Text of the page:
Stanford vs. Michigan State: It'll be run (and defend) for the Roses

The 100th Rose Bowl is an old-school matchup of teams that favor ground-based offense and stifling defense. A lot like last year's game.

Don't be shocked if the 100th Rose Bowl plays out like the 99th Rose Bowl.

So raise a toast and say: Happy Old Year.

Stanford earned a return trip to Pasadena after winning another Pac-12 Conference title with plow-horse offense, dig-in defense and an NFL football philosophy that draws from the raw-meat era of Ground Chuck (Knox).

"We run the ball," Stanford Coach David Shaw said this week. "That's who we are. That's what we do. We will throw the ball as well, but we want to be a 60-40 run team."

Anything else that won't remind us of video games, John Hadl to Lance Alworth, Mike Leach's "Air Raid" attack or flying saucers?

Shaw: "We play field position, run the ball, control the clock, get first downs, get in the red zone and try and score more touchdowns than field goals."

Last year, Farm-fed Stanford used that template to earn a slow-bleed, 20-14 win over tractor-trailer Wisconsin.

The difference is Michigan State, the Big Ten representative this time, is a first-class (with a hot towel) upgrade over Wisconsin. The Badgers, remember, were a five-loss team that got invited only because Ohio State was on probation, the sort of hand-me-down replacement we used to get with the Rose Bowl's archaic no-repeater rule.

Michigan State is only five points from being undefeated. In fact, if next season's playoff started this season using the BCS standings, Michigan State would have edged Stanford out for the fourth playoff spot and played top-seeded Florida State in a national semifinal.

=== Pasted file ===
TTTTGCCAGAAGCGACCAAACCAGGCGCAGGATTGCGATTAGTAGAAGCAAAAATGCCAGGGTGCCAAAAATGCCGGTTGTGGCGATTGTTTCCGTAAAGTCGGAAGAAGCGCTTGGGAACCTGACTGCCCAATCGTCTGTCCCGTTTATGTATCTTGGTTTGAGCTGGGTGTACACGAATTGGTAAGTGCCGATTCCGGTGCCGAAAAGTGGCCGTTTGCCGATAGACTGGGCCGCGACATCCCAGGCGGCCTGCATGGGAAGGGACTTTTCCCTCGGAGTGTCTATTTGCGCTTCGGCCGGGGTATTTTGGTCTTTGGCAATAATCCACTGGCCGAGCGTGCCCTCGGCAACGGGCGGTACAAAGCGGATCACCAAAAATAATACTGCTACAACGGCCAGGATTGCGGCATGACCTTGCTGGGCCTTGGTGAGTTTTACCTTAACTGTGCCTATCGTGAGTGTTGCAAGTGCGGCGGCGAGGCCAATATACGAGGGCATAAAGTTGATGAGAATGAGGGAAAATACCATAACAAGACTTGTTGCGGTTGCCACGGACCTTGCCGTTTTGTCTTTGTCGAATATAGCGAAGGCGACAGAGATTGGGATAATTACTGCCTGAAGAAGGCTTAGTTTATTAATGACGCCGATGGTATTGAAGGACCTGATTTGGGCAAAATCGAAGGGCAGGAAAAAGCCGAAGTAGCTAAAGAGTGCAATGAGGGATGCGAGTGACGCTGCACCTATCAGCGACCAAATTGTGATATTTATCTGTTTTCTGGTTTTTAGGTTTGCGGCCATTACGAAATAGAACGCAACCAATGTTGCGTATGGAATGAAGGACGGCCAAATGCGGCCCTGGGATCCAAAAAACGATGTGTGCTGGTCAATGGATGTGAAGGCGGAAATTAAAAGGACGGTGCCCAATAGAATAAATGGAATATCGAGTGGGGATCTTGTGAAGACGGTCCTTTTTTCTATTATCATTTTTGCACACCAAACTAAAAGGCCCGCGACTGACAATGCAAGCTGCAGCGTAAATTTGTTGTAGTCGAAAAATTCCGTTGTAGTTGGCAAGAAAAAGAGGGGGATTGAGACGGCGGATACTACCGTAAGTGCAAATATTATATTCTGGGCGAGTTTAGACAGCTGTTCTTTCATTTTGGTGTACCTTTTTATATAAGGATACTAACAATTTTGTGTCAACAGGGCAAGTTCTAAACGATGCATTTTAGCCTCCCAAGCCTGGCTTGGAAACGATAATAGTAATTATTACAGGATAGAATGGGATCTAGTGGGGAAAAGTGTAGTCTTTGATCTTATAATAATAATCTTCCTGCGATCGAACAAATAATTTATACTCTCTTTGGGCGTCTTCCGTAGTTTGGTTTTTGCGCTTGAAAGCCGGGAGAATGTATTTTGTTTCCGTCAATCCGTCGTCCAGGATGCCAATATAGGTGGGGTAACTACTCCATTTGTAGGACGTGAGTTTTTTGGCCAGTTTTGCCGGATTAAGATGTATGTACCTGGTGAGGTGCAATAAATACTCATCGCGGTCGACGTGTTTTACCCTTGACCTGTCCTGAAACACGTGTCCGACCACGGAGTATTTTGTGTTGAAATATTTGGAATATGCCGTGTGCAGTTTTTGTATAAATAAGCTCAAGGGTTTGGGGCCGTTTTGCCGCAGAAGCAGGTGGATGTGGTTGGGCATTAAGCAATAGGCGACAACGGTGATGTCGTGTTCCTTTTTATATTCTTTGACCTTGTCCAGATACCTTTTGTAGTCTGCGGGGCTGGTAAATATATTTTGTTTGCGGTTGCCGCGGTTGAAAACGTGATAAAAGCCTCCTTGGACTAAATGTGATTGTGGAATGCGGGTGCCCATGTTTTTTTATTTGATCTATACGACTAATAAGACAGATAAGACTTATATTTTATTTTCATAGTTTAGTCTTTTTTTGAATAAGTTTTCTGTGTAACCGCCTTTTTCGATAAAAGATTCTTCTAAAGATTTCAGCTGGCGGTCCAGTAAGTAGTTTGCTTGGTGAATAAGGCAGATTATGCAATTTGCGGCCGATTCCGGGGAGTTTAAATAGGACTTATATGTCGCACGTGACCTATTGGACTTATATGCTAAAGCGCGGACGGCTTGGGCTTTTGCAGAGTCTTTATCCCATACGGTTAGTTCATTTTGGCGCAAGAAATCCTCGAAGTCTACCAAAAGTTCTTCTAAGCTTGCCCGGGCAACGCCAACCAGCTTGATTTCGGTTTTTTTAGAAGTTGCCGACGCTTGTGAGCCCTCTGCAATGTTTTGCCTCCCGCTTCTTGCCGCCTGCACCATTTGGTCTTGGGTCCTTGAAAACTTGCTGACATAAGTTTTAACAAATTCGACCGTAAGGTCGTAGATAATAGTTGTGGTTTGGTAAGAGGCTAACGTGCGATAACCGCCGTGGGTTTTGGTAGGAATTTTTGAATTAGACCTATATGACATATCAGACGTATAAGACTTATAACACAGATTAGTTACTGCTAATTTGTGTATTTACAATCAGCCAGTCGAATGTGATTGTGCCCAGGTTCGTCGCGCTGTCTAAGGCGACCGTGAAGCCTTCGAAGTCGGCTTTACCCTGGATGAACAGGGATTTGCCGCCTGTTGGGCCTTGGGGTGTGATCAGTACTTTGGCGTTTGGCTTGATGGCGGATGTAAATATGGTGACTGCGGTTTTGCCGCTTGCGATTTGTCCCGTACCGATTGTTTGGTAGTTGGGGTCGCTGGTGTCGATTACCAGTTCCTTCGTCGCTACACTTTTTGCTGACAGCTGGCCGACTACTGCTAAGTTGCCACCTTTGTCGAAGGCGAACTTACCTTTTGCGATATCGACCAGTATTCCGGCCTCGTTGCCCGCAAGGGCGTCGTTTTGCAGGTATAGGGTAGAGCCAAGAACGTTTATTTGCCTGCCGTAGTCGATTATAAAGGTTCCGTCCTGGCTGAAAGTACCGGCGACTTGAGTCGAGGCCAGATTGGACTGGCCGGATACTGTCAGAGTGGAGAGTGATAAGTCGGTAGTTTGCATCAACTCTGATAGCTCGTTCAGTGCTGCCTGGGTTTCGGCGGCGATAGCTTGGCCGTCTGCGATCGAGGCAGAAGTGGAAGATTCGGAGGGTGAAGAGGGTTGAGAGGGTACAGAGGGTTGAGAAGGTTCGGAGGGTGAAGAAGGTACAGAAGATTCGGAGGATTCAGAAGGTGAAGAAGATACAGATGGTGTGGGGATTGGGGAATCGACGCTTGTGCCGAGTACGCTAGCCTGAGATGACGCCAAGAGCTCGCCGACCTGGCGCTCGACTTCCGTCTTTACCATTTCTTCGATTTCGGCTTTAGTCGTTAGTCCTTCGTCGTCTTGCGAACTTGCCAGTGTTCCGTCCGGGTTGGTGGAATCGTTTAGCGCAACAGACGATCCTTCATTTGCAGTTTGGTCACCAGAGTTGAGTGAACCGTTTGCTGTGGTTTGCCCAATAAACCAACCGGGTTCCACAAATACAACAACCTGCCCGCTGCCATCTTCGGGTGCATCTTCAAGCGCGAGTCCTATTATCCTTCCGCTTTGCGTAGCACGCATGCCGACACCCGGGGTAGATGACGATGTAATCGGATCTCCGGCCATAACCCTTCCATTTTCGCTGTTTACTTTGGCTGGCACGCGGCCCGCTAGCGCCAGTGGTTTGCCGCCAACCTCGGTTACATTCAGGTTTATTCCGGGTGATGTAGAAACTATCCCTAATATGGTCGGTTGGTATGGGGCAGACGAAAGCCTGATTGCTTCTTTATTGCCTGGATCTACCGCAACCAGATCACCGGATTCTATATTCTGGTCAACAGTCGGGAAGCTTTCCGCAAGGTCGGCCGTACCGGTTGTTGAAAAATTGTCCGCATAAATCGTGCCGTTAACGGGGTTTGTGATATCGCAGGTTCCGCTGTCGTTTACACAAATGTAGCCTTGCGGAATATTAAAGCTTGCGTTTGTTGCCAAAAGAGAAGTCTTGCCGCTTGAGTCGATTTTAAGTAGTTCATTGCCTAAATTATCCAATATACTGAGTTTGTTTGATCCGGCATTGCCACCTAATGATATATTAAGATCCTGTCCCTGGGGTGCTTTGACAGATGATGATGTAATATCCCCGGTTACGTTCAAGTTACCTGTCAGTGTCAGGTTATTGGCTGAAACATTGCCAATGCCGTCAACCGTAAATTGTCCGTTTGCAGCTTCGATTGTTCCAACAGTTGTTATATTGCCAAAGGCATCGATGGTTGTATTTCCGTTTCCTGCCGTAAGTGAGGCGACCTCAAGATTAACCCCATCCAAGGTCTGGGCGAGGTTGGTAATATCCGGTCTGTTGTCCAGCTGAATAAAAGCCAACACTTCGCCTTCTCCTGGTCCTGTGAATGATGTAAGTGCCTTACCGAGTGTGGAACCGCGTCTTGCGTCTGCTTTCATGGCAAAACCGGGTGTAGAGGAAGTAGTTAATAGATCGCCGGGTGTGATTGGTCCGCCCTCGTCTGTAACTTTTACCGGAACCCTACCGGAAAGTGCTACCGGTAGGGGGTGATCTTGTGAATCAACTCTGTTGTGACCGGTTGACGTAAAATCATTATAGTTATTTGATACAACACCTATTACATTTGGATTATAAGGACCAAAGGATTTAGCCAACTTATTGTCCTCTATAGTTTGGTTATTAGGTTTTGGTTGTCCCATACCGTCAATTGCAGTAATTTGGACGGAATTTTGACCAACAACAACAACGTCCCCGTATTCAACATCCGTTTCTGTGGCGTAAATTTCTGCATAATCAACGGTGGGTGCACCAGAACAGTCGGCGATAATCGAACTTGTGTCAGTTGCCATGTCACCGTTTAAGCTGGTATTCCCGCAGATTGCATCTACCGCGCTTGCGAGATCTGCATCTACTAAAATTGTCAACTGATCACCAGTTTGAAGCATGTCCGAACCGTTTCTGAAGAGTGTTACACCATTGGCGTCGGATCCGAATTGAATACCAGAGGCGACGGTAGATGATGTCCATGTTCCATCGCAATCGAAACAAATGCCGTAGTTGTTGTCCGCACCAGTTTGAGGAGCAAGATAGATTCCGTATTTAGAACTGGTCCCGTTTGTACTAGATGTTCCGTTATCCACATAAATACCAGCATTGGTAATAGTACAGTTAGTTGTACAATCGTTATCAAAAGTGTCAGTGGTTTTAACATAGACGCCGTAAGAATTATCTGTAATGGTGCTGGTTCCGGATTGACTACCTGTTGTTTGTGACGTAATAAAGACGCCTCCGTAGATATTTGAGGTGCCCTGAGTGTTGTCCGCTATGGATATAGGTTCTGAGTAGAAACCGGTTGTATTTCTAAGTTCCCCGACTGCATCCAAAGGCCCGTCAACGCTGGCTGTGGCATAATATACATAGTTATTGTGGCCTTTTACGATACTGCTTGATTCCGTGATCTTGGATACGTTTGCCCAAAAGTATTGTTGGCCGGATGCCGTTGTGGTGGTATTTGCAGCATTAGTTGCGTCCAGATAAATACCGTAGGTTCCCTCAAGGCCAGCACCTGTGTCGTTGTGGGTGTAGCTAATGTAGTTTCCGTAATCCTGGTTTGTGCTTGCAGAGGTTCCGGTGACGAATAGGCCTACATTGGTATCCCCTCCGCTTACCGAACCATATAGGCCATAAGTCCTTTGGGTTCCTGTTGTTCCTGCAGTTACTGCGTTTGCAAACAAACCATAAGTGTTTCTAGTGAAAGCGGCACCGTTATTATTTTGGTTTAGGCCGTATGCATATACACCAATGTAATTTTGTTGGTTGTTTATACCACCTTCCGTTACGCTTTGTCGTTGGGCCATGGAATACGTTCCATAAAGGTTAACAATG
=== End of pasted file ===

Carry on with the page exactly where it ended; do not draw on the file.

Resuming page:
The Spartans ran roughshod through the Big Ten to clinch their first Rose Bowl berth since the 1987 season, when Percy Snow led a win over USC.

"We didn't come in the back door here," Michigan State Coach Mark Dantonio said proudly. "We walked in the front; we won the Big Ten."

This is a classic Rose Bowl matchup, the way it was intended when the conferences signed a compact in 1947. It won't happen next year unless the Pac-12 and Big Ten happen to be seeded against each other as top-four finalists.

This 100th-game celebration is also extra special in that Stanford and Michigan State are meeting in the Rose Bowl for the first time. The football programs haven't played each other since the 1996 Sun Bowl, when Tyron Willingham coached Stanford to a 38-0 shutout against a Spartans team coached by Nick Saban.

The final score of this year's Rose Bowl may not add up to 38. Stanford's stingy defense gives up about 18 points per game; Michigan State's gives up about 12.

Wednesday at the Arroyo Seco has the makings of a Great American Standoff. A similar event held in Scotland might be called The 100th Caber Toss presented by Vizio.

Stanford has every intention of sending tailback Tyler Gaffney, as many times as it takes, into Michigan State's No. 1-ranked defense. Gaffney carried the ball 45 times in a win over Oregon and didn't even file a complaint to the Labor Department.

Stanford's passing attack will be used sparingly, a surprise-attack counter to Michigan State's possibly lining up 11 defensive players on the line of scrimmage.

There were a lot of manly and macho football phrases being tossed around this week. Stanford's Shaw said, "I think it's going to be old-school football," and "you don't make kids tough, you recruit tough kids."

Mike Bloomgren, given the very Stanford-like title of Director of Offense, had an interesting term for explaining the Cardinal's approach to major college football. "I want it to be intellectual brutality," he said.

Bloomgren appeared at a news conference wearing a new pair of Google Glass optics, thinking that would be the perfect way to explain Stanford's seemingly Nerd-Neanderthal contradictions.